These example sentences are selected automatically from various online news sources to reflect current usage of the word 'moral.' Views expressed in the examples do not represent the opinion of Merriam-Webster or its editors. Send us feedback.

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First Known Use of moral

Adjective

14th century, in the meaning defined at sense 1a

Noun

circa 1528, in the meaning defined at sense 1a

History and Etymology for moral

Adjective

Middle English, from Anglo-French, from Latin moralis, from mor-, mos custom

Noun

see moral entry 1

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Statistics for moral

Last Updated

30 Nov 2018

Look-up Popularity

Time Traveler for moral

The first known use of moral was in the 14th century

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More Definitions for moral

moral

adjective

English Language Learners Definition of moral

 (Entry 1 of 2)

: concerning or relating to what is right and wrong in human behavior

: based on what you think is right and good

: considered right and good by most people : agreeing with a standard of right behavior

moral

noun

English Language Learners Definition of moral (Entry 2 of 2)

: a lesson that is learned from a story or an experience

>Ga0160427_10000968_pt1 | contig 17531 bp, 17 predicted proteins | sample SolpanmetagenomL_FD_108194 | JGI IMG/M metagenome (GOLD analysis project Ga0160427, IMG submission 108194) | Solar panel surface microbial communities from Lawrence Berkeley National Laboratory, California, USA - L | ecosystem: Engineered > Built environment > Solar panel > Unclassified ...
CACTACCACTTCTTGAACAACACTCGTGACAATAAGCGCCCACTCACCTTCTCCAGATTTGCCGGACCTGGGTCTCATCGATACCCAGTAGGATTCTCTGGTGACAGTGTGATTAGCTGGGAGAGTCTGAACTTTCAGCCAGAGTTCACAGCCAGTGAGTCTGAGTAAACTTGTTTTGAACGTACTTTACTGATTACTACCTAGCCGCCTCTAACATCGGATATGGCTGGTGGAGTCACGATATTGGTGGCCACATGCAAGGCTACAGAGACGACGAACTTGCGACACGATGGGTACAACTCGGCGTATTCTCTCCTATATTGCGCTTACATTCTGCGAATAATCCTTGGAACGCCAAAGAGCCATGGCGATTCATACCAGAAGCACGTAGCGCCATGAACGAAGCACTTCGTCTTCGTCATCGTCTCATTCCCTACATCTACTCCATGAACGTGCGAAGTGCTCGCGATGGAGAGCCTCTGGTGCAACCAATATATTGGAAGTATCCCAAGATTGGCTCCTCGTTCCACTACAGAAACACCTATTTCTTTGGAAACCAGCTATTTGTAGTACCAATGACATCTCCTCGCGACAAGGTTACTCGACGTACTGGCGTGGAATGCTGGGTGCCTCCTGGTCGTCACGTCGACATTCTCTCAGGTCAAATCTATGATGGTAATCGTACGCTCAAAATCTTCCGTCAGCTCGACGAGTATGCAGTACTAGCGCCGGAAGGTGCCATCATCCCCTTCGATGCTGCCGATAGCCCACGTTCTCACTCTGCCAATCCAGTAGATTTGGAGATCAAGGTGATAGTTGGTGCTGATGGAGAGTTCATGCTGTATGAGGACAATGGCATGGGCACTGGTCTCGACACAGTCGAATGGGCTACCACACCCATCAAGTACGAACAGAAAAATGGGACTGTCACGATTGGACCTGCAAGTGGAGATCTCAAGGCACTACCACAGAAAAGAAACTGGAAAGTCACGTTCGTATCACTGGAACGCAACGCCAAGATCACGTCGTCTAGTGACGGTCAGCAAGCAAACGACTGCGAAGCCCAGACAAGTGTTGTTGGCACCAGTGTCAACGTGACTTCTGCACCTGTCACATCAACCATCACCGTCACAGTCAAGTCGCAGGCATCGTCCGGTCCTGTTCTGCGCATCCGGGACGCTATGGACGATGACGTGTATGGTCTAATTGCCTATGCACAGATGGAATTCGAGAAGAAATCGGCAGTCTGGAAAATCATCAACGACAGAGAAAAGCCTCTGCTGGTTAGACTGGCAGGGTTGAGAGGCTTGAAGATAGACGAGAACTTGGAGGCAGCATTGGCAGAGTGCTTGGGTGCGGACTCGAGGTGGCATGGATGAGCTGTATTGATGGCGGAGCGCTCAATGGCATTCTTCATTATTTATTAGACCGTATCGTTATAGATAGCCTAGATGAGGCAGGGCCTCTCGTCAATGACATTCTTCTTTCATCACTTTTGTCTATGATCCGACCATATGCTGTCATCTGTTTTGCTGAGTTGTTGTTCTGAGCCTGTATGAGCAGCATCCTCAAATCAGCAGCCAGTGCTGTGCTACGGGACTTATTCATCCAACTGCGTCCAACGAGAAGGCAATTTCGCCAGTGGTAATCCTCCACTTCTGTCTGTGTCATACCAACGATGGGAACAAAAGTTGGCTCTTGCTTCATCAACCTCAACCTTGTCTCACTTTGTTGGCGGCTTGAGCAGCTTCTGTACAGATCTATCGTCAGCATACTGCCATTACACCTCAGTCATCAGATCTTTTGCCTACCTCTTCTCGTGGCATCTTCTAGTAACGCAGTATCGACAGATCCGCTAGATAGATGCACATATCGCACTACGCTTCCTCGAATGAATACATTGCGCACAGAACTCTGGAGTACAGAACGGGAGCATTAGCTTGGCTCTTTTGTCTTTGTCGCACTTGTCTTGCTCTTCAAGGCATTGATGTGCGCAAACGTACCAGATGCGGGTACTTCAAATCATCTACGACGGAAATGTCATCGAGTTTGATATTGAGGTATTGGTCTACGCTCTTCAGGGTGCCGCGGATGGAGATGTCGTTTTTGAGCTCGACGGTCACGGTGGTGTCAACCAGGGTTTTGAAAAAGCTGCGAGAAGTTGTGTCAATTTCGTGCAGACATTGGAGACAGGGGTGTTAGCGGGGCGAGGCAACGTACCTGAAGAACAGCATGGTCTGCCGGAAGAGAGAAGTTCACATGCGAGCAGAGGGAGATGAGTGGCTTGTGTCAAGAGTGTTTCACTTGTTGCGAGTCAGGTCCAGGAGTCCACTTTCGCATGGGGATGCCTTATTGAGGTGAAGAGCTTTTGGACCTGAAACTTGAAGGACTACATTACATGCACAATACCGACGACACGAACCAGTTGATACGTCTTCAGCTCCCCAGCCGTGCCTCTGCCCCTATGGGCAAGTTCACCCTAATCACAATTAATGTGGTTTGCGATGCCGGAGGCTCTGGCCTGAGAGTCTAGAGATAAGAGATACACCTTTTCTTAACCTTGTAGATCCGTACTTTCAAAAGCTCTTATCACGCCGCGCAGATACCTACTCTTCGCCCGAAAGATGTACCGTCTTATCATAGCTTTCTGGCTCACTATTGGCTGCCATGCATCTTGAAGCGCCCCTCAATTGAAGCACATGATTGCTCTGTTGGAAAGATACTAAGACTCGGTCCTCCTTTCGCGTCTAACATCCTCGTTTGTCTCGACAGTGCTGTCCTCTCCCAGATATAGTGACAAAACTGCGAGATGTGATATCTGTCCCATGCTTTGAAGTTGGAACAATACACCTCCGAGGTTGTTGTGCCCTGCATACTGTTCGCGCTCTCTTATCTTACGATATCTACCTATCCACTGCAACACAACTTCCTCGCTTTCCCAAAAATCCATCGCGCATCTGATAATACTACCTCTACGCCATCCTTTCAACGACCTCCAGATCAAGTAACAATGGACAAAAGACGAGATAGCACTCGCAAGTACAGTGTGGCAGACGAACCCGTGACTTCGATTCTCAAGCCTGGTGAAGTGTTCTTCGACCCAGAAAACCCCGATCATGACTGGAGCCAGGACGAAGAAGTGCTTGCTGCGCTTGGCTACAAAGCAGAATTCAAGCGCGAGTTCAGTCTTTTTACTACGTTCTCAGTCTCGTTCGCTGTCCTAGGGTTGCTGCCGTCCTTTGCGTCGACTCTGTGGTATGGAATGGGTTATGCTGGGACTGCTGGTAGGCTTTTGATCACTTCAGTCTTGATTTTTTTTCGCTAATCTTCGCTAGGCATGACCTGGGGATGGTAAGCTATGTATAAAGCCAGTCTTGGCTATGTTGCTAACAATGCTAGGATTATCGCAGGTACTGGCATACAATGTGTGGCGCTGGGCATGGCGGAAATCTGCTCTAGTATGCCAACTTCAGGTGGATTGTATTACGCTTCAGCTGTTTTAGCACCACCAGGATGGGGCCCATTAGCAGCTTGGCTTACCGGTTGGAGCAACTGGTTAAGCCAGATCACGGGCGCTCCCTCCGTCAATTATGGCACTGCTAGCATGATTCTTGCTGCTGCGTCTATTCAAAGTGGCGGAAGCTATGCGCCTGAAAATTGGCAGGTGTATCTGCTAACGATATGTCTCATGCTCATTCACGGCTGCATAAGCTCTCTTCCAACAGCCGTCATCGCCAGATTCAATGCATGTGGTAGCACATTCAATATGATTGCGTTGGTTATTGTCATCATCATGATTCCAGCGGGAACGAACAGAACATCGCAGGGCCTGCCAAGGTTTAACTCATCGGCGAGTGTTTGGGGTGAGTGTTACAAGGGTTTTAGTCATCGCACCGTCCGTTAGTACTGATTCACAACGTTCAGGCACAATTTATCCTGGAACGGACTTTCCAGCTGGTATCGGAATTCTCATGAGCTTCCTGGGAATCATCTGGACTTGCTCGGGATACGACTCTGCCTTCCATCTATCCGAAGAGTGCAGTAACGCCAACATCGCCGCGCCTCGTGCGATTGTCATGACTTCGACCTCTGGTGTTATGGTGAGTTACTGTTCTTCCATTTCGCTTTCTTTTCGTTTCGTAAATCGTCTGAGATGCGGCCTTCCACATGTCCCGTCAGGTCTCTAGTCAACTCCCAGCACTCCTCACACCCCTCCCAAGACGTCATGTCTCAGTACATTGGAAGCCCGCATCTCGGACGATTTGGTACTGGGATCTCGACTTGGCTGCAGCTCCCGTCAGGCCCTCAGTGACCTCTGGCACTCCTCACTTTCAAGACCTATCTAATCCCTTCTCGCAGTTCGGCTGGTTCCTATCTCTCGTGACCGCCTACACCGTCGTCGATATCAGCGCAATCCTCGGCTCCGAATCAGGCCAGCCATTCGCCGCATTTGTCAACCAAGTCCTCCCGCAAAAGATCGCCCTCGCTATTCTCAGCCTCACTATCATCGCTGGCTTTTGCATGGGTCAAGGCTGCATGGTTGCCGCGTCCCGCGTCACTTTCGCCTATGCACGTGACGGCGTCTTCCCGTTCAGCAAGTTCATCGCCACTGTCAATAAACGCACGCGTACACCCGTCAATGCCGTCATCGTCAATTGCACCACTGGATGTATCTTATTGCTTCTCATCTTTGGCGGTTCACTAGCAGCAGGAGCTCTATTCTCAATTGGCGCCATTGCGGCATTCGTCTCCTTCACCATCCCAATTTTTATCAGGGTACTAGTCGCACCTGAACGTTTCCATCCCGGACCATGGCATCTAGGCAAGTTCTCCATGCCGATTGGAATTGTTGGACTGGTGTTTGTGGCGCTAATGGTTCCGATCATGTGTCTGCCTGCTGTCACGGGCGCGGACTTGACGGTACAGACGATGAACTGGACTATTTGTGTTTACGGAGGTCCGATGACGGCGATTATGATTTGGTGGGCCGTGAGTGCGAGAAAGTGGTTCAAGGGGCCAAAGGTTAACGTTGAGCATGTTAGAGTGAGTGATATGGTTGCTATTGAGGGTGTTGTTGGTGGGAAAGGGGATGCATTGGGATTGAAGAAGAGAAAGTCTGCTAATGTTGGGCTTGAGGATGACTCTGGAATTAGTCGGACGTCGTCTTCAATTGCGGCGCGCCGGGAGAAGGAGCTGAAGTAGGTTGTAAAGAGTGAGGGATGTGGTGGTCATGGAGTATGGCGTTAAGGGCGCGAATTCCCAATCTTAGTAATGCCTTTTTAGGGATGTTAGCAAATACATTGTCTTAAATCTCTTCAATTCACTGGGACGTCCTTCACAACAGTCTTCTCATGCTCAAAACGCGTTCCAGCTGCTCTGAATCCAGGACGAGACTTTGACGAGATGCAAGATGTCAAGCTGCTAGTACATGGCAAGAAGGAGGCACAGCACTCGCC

morals : proper ideas and beliefs about how to behave in a way that is considered right and good by most people

moral

adjective
mor·​al | \ˈmȯr-əl \

Kids Definition of moral

 (Entry 1 of 2)

1 : concerned with or relating to what is right and wrong in human behavior moral problems a moral judgment

2 : able to teach a lesson of how people should behave a moral story

3 : good entry 1 sense 13, virtuous They lead a moral life.

4 : able to tell right from wrong Humans are moral beings.

Other Words from moral

morally adverb morally wrong behavior

moral

noun

Kids Definition of moral (Entry 2 of 2)

1 : the lesson to be learned from a story or experience

2 morals plural : ways of behaving : moral conduct They have a high standard of morals.

3 morals plural : teachings or rules of right behavior

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More from Merriam-Webster on moral

Rhyming Dictionary: Words that rhyme with moral

Thesaurus: All synonyms and antonyms for moral

Spanish Central: Translation of moral

Nglish: Translation of moral for Spanish Speakers

Britannica English: Translation of moral for Arabic Speakers

Comments on moral